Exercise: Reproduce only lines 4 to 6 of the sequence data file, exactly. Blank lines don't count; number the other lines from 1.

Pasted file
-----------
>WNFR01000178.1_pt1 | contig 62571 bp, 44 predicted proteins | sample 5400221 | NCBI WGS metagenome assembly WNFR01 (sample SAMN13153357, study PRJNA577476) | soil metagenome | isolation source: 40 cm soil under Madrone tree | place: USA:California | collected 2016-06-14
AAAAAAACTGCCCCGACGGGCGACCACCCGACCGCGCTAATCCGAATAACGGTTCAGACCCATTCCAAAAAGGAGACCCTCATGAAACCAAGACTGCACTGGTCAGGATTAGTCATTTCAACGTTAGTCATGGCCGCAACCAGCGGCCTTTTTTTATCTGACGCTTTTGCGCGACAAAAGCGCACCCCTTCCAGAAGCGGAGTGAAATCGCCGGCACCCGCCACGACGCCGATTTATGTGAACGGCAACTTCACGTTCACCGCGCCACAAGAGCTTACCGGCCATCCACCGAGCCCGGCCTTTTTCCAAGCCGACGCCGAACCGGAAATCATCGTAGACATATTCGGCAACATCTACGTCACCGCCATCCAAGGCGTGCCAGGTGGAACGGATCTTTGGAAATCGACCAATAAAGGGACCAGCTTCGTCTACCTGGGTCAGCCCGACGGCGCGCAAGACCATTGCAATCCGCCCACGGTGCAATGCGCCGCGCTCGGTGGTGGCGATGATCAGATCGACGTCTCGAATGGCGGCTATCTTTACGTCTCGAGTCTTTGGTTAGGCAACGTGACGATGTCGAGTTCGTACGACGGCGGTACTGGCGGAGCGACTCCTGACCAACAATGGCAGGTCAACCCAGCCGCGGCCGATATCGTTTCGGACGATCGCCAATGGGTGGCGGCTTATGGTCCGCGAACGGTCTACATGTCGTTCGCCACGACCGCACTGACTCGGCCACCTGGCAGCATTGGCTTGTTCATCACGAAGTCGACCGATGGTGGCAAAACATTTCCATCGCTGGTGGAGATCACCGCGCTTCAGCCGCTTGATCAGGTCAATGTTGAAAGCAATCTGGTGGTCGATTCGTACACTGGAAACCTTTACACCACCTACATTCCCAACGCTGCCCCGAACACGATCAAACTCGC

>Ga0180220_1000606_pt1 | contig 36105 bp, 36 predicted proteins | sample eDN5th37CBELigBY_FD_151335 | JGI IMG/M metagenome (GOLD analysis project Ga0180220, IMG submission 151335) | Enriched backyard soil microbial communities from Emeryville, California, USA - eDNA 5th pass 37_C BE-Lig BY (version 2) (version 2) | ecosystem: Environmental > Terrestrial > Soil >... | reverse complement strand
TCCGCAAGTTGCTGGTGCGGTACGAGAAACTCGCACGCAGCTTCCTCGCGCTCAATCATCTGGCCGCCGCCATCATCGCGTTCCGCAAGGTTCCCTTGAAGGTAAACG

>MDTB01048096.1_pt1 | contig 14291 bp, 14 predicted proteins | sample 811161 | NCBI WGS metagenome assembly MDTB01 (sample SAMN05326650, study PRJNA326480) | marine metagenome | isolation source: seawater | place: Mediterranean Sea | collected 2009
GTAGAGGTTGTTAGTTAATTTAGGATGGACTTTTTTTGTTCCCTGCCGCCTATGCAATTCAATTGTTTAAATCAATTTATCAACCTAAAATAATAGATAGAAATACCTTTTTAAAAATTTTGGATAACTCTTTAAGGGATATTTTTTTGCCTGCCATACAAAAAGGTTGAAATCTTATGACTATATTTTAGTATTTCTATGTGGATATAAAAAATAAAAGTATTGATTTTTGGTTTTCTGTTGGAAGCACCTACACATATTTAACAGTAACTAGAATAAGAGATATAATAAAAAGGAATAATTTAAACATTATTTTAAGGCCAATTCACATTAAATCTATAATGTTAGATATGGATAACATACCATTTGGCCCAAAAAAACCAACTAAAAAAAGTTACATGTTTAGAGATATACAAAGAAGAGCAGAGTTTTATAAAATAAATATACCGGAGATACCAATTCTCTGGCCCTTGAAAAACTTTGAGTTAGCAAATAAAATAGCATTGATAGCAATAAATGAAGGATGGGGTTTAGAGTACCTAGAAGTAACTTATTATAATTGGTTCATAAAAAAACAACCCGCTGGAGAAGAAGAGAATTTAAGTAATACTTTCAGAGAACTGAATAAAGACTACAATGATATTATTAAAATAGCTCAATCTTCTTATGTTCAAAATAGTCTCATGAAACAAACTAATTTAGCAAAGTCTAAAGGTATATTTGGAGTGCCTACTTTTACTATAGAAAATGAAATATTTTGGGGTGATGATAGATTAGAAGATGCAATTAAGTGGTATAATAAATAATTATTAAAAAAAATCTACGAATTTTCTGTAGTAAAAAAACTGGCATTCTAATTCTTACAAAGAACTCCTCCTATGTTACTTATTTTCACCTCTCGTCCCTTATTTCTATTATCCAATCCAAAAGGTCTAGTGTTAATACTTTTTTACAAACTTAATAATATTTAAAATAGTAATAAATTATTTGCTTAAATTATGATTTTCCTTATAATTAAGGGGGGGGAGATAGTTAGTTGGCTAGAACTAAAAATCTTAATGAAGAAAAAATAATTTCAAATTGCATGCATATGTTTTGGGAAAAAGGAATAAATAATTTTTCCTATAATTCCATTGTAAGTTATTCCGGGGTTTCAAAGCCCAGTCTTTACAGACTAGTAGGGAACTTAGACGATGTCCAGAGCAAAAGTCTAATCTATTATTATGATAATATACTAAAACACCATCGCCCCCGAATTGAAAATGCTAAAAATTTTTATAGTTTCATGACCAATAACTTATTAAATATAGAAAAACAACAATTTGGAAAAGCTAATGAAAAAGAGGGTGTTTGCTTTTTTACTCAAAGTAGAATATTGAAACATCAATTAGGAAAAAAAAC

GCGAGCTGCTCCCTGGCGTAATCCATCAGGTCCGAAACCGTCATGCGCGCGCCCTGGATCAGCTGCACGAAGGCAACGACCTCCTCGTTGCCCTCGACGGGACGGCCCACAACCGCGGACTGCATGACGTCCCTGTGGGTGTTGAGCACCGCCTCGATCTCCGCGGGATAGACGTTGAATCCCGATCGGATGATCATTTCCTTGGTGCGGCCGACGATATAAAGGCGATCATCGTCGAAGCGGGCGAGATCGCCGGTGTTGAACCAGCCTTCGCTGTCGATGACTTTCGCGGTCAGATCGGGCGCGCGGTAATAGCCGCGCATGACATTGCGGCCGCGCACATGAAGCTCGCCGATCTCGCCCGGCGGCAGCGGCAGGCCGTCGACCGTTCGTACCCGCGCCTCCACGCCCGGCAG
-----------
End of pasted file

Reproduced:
TCCGCAAGTTGCTGGTGCGGTACGAGAAACTCGCACGCAGCTTCCTCGCGCTCAATCATCTGGCCGCCGCCATCATCGCGTTCCGCAAGGTTCCCTTGAAGGTAAACG

>MDTB01048096.1_pt1 | contig 14291 bp, 14 predicted proteins | sample 811161 | NCBI WGS metagenome assembly MDTB01 (sample SAMN05326650, study PRJNA326480) | marine metagenome | isolation source: seawater | place: Mediterranean Sea | collected 2009
GTAGAGGTTGTTAGTTAATTTAGGATGGACTTTTTTTGTTCCCTGCCGCCTATGCAATTCAATTGTTTAAATCAATTTATCAACCTAAAATAATAGATAGAAATACCTTTTTAAAAATTTTGGATAACTCTTTAAGGGATATTTTTTTGCCTGCCATACAAAAAGGTTGAAATCTTATGACTATATTTTAGTATTTCTATGTGGATATAAAAAATAAAAGTATTGATTTTTGGTTTTCTGTTGGAAGCACCTACACATATTTAACAGTAACTAGAATAAGAGATATAATAAAAAGGAATAATTTAAACATTATTTTAAGGCCAATTCACATTAAATCTATAATGTTAGATATGGATAACATACCATTTGGCCCAAAAAAACCAACTAAAAAAAGTTACATGTTTAGAGATATACAAAGAAGAGCAGAGTTTTATAAAATAAATATACCGGAGATACCAATTCTCTGGCCCTTGAAAAACTTTGAGTTAGCAAATAAAATAGCATTGATAGCAATAAATGAAGGATGGGGTTTAGAGTACCTAGAAGTAACTTATTATAATTGGTTCATAAAAAAACAACCCGCTGGAGAAGAAGAGAATTTAAGTAATACTTTCAGAGAACTGAATAAAGACTACAATGATATTATTAAAATAGCTCAATCTTCTTATGTTCAAAATAGTCTCATGAAACAAACTAATTTAGCAAAGTCTAAAGGTATATTTGGAGTGCCTACTTTTACTATAGAAAATGAAATATTTTGGGGTGATGATAGATTAGAAGATGCAATTAAGTGGTATAATAAATAATTATTAAAAAAAATCTACGAATTTTCTGTAGTAAAAAAACTGGCATTCTAATTCTTACAAAGAACTCCTCCTATGTTACTTATTTTCACCTCTCGTCCCTTATTTCTATTATCCAATCCAAAAGGTCTAGTGTTAATACTTTTTTACAAACTTAATAATATTTAAAATAGTAATAAATTATTTGCTTAAATTATGATTTTCCTTATAATTAAGGGGGGGGAGATAGTTAGTTGGCTAGAACTAAAAATCTTAATGAAGAAAAAATAATTTCAAATTGCATGCATATGTTTTGGGAAAAAGGAATAAATAATTTTTCCTATAATTCCATTGTAAGTTATTCCGGGGTTTCAAAGCCCAGTCTTTACAGACTAGTAGGGAACTTAGACGATGTCCAGAGCAAAAGTCTAATCTATTATTATGATAATATACTAAAACACCATCGCCCCCGAATTGAAAATGCTAAAAATTTTTATAGTTTCATGACCAATAACTTATTAAATATAGAAAAACAACAATTTGGAAAAGCTAATGAAAAAGAGGGTGTTTGCTTTTTTACTCAAAGTAGAATATTGAAACATCAATTAGGAAAAAAAAC